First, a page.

As Estate Planners, we often have clients who want to leave a lifetime income stream to a beneficiary when the client dies. The beneficiary can be anyone – a spouse, child, friend, housekeeper, long-time companion or domestic partner. This is often done using a trust, however, when the amounts involved are not large some practical considerations can interfere with accomplishing the client’s intent.
For example, if the client wants to provide income for the life of the beneficiary, the client has to reserve a large amount of principal to be certain that the money doesn’t run out before the beneficiary dies – knowing how much to set aside is pure guesswork. Next, the money has to be managed and invested, accounted for, and paid out. If the principal is placed in a trust with a corporate trustee, there will be trustee fees for management and fees for investment services. What happens when the trust investments don’t perform well? Amounts available to the beneficiary are reduced. Also, if the amount is below one million dollars, a corporate trustee may not want the job at all, or charges so much that it reduces the amount going to the beneficiary. A corporate trustee certainly deserves its fees, but didn’t the client intend to benefit the beneficiary? Alternatively, if you use an individual as the trustee, say, a friend, relative, CPA or attorney, the funds might not be as well managed and invested as with a professional corporate trustee, and you will need to provide successor trustees in case the individual you have named does not outlive the beneficiary. Individuals also may want trustee’s fees.
One way of avoiding these problems is to provide that, at the client’s death, instead of creating a trust, an annuity is purchased for the beneficiary that will begin to pay out immediately and for the rest of the beneficiary’s life. These can be purchased with a “successor beneficiary” in case the primary beneficiary dies before complete payout. You can prevent the beneficiary from drawing down all the money at once by using an annuity with a “Restricted Beneficiary Designation”. (Although the annuity beneficiary can “sell” their income stream, there are techniques to make sure that this doesn’t happen.)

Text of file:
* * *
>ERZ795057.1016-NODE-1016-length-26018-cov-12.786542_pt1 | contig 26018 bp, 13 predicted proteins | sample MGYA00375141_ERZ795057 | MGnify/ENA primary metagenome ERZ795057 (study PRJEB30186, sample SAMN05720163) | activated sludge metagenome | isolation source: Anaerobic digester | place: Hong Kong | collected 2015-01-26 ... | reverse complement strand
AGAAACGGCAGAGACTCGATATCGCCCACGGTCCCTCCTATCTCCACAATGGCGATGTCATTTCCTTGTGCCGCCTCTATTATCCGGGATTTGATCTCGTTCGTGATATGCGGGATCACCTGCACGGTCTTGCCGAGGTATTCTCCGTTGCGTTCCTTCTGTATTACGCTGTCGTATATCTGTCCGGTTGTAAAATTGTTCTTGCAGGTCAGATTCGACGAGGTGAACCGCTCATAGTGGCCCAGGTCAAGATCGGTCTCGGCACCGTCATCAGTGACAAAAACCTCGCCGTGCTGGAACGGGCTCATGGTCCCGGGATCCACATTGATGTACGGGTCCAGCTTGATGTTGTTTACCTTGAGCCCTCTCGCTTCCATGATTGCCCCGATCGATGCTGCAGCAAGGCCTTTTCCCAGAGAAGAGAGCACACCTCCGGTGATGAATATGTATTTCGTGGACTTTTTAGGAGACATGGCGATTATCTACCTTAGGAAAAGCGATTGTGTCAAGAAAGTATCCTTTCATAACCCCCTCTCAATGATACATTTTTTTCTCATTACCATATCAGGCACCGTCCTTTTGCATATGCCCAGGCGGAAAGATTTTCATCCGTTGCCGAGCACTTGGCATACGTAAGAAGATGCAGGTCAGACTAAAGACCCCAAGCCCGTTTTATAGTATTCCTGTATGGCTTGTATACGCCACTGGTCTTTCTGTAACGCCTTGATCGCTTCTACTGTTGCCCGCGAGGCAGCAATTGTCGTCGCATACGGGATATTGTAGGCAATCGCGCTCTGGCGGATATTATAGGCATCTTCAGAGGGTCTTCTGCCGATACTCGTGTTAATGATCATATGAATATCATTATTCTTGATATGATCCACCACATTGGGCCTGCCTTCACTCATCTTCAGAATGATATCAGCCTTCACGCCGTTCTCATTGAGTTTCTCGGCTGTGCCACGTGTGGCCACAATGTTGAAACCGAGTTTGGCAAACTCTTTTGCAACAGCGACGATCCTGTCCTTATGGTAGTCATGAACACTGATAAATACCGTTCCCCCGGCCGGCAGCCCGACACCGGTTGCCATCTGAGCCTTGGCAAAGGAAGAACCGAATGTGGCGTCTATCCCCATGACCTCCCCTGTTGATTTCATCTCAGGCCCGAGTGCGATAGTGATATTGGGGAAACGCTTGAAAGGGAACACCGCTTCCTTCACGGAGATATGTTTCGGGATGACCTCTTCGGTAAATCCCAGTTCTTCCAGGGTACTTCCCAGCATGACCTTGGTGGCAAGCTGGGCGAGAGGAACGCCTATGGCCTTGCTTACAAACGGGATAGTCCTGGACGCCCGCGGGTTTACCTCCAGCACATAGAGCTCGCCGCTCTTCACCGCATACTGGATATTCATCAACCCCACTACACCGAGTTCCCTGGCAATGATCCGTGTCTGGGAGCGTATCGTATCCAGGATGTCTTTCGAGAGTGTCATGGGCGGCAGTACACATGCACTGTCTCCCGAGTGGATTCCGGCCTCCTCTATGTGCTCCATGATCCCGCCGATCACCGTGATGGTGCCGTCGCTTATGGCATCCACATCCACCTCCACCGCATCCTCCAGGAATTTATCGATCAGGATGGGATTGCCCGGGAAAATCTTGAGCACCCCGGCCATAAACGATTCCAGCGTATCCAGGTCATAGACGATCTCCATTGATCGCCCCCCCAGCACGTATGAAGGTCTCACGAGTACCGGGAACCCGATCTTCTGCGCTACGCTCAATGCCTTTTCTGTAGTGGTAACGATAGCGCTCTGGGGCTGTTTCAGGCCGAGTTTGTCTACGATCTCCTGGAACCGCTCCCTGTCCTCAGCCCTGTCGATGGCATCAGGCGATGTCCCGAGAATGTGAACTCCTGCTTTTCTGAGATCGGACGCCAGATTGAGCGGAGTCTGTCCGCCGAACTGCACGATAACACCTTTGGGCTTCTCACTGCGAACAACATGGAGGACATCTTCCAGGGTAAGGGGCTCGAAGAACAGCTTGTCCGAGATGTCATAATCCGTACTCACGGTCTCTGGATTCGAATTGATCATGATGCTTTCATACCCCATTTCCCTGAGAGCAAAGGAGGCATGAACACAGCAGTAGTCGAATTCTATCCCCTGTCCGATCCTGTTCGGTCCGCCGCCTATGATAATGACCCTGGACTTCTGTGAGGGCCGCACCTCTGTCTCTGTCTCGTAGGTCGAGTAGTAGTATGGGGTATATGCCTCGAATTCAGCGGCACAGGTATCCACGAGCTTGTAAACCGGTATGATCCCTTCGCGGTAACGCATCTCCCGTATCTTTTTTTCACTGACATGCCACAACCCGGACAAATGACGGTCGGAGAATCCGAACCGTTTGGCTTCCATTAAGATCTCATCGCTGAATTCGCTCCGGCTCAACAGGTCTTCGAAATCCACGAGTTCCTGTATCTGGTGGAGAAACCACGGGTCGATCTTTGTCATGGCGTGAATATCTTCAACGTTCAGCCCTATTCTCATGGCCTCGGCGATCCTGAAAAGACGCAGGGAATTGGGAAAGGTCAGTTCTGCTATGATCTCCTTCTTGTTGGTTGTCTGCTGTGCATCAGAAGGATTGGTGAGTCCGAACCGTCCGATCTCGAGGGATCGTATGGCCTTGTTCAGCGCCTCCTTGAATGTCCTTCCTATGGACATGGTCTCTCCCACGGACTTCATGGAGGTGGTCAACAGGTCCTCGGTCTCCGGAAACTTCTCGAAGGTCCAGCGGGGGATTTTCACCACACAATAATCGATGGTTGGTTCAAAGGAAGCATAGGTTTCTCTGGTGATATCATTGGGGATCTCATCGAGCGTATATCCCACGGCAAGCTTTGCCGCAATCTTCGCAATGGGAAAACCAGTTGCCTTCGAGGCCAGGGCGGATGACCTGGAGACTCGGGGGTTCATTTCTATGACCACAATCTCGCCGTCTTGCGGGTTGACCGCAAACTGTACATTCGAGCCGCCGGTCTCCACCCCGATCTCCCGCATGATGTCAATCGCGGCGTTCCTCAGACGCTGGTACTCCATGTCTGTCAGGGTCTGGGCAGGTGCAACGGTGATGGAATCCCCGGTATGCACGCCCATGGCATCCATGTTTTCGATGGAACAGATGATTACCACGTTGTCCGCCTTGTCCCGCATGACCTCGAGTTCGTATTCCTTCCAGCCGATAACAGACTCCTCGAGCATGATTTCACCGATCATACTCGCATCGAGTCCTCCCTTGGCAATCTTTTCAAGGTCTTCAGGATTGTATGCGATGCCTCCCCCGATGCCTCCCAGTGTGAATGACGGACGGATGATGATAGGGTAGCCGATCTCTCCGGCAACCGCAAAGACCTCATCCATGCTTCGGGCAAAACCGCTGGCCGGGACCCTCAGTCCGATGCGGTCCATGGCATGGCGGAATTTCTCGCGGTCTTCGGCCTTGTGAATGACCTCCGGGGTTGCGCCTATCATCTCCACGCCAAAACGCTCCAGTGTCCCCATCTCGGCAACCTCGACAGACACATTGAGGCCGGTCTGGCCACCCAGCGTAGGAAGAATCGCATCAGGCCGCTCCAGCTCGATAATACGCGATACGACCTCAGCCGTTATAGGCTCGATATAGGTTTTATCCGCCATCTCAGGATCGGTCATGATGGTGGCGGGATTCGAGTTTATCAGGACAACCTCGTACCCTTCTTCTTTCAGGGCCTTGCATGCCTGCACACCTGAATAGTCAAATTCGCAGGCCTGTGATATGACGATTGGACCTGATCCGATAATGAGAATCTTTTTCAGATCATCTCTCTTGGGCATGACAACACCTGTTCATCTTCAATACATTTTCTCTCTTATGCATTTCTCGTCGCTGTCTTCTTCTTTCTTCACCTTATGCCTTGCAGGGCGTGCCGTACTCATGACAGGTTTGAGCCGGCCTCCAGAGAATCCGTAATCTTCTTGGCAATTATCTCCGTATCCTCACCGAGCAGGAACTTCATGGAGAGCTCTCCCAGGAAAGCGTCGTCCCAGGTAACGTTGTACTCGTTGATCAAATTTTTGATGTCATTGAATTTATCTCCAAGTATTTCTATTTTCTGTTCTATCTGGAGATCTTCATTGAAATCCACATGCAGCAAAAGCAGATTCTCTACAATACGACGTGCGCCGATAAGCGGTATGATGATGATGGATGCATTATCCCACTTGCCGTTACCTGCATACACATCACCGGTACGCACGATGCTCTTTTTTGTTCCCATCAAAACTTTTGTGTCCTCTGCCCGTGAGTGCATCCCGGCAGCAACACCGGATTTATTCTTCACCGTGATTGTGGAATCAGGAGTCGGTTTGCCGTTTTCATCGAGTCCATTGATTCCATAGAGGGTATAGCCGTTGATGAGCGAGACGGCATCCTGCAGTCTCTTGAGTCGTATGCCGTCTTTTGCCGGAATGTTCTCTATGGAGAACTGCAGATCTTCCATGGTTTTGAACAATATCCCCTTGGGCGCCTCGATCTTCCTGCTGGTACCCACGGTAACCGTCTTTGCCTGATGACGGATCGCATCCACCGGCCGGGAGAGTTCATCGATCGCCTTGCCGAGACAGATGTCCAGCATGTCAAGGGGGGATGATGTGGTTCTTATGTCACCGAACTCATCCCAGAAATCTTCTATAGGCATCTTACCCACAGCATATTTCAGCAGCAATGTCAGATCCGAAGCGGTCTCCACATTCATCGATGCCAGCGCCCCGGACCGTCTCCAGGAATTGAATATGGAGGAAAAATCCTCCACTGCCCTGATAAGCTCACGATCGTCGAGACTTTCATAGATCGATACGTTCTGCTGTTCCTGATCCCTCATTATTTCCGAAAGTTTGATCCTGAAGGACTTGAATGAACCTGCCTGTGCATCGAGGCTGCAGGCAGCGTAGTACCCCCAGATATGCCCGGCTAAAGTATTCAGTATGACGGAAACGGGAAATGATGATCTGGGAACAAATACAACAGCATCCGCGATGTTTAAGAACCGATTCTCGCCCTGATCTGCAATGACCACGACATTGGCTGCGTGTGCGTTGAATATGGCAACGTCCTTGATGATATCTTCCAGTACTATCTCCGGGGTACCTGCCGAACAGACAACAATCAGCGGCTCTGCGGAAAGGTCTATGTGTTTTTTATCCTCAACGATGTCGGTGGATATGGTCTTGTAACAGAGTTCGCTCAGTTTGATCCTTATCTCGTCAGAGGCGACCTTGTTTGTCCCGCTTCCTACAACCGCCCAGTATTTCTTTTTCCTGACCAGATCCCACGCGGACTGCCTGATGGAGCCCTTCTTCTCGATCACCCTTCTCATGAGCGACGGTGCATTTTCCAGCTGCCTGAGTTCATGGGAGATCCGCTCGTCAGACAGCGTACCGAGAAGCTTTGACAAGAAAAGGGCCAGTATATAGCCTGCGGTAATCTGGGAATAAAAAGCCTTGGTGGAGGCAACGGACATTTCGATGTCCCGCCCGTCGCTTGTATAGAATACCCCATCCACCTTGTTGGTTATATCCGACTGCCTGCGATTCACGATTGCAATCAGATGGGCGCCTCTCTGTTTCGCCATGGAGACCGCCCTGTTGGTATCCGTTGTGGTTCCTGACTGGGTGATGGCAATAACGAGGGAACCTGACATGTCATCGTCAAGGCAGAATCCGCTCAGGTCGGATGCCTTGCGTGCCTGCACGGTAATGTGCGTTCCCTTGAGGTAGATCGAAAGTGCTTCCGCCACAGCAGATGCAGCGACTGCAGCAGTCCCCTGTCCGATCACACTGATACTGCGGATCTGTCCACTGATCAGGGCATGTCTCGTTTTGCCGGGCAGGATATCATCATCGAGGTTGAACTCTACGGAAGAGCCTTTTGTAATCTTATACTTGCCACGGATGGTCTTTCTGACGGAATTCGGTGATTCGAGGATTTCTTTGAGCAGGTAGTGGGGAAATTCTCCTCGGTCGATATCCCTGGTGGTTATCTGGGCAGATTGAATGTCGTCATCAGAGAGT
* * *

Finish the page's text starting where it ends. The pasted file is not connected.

The annuity will be protected against claims of the beneficiary’s creditors and provide a guaranteed periodic payment for life. No guesswork in determining how much to reserve for the beneficiary or over-funding or under-funding the trust. No trustee’s fees. No annual accountings. No disputes between the beneficiary and the trustee. No market-performance risk. No determining trustee succession. No risk of fraud or misappropriation by the trustee. Do annuities cost money? Of course they do – and well worth it if you have saved all of the administration expense and risk of traditional trusts – and guaranty a lifetime payout.
Always seek the advice of a professional. And be careful that you don’t do something that disqualifies your beneficiary from government benefits, like Medicaid.